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Honda recalls select Accords and HR-Vs over missing piece in seat belt pretensioners

The logo of Honda Motor Company attached to a vehicle is seen at a showroom in Tokyo on May 13, 2022. (AP Photo/Eugene Hoshiko, File) The logo of Honda Motor Company attached to a vehicle is seen at a showroom in Tokyo on May 13, 2022. (AP Photo/Eugene Hoshiko, File)
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NEW YORK -

Honda is recalling select 2023-2024 Accord and HR-V vehicles due to a missing piece in the front seat belt pretensioners, which could increase injury risks during a crash.

According to notices published by Honda and the National Highway Traffic Safety Administration earlier this week, the pretensioners -- which tighten seat belts in place upon impact -- may be missing the rivet that secures the quick connector and wire plate. This means that passengers may not be properly restrained in a crash, regulators said.

The NHTSA credited the issue to an error made during assembly. More than 300,000 Accords and HR-Vs are potentially affected.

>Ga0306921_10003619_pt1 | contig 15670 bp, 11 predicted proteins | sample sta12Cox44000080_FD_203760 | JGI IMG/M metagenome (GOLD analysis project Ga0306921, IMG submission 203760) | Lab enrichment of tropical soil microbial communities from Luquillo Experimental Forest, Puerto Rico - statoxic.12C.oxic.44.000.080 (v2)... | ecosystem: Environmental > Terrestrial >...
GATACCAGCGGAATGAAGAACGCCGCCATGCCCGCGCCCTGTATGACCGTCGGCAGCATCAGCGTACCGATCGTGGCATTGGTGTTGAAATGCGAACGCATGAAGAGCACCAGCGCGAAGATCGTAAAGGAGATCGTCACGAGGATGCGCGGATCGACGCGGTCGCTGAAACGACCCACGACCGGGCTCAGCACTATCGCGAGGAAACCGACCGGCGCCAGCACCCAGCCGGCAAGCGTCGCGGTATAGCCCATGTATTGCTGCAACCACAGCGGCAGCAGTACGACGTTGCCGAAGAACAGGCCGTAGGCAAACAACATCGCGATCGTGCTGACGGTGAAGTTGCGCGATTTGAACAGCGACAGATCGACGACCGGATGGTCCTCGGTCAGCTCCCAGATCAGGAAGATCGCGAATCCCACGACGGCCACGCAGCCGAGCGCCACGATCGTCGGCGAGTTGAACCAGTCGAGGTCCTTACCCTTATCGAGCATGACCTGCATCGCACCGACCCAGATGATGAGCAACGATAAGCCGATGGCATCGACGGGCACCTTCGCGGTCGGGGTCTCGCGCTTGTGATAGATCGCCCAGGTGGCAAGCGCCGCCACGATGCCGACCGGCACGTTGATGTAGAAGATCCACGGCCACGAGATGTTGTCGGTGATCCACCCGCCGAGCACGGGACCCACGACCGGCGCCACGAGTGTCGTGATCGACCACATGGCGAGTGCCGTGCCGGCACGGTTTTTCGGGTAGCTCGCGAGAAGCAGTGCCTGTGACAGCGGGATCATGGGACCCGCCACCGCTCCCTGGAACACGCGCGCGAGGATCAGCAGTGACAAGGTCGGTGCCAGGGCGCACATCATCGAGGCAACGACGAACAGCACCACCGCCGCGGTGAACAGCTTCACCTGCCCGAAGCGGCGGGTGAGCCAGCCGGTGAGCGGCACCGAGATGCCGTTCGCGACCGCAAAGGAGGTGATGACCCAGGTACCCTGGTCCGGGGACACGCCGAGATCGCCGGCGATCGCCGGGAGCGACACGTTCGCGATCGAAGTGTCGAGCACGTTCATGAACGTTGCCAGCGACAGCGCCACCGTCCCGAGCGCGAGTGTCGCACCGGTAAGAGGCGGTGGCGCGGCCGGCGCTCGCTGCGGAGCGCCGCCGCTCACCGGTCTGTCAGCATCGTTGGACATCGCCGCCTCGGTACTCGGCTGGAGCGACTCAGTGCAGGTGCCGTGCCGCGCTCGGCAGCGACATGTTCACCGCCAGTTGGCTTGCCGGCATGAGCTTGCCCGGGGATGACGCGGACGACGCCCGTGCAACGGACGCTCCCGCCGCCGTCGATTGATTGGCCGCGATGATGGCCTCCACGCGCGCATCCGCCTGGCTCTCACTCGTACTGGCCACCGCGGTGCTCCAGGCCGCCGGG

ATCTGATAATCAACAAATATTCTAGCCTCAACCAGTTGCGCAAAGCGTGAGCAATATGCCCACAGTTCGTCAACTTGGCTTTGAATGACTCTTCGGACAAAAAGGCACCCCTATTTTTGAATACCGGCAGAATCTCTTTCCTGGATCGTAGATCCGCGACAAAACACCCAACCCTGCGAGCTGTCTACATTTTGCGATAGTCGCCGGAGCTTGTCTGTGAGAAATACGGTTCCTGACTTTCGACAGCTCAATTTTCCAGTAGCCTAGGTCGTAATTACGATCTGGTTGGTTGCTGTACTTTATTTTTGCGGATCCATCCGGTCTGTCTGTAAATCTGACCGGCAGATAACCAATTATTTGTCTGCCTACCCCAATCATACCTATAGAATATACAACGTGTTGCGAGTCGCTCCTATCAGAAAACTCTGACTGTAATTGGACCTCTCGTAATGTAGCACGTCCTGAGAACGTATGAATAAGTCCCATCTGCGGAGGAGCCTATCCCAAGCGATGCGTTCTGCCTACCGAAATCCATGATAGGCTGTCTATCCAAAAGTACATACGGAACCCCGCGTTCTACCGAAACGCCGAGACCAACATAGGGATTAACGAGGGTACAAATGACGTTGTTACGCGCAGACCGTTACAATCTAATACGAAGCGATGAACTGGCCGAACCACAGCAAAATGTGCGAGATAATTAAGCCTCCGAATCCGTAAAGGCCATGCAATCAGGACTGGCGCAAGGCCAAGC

As of Nov. 16, Honda had received seven warranty claims, but no reports of injuries or deaths related to the faulty pretensioners, according to documents published by the NHTSA.

For consumers impacted by this recall, dealers will inspect all cars and potentially replace the seat belt pretensioner assembly at no cost. Those who have already paid for these repairs at their own expense may also be eligible for reimbursement.

Honda estimates that less than 1% of the potentially affected vehicles will require a replacement. The vast majority are expected to be satisfied by an inspection alone, a Honda spokesperson told The Associated Press on Saturday.

Notification letters will be sent via mail to registered owners of the affected vehicles starting Jan. 8, 2024. Replacement parts should be available to dealers by the end of the month, the spokesperson said, but consumers can go to an authorized Honda dealer for the inspection now.

For more information about the recall, consumers can visit the NHTSA website and Honda's and online recall pages.

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This story corrects references to the National Highway Traffic Safety Administration.

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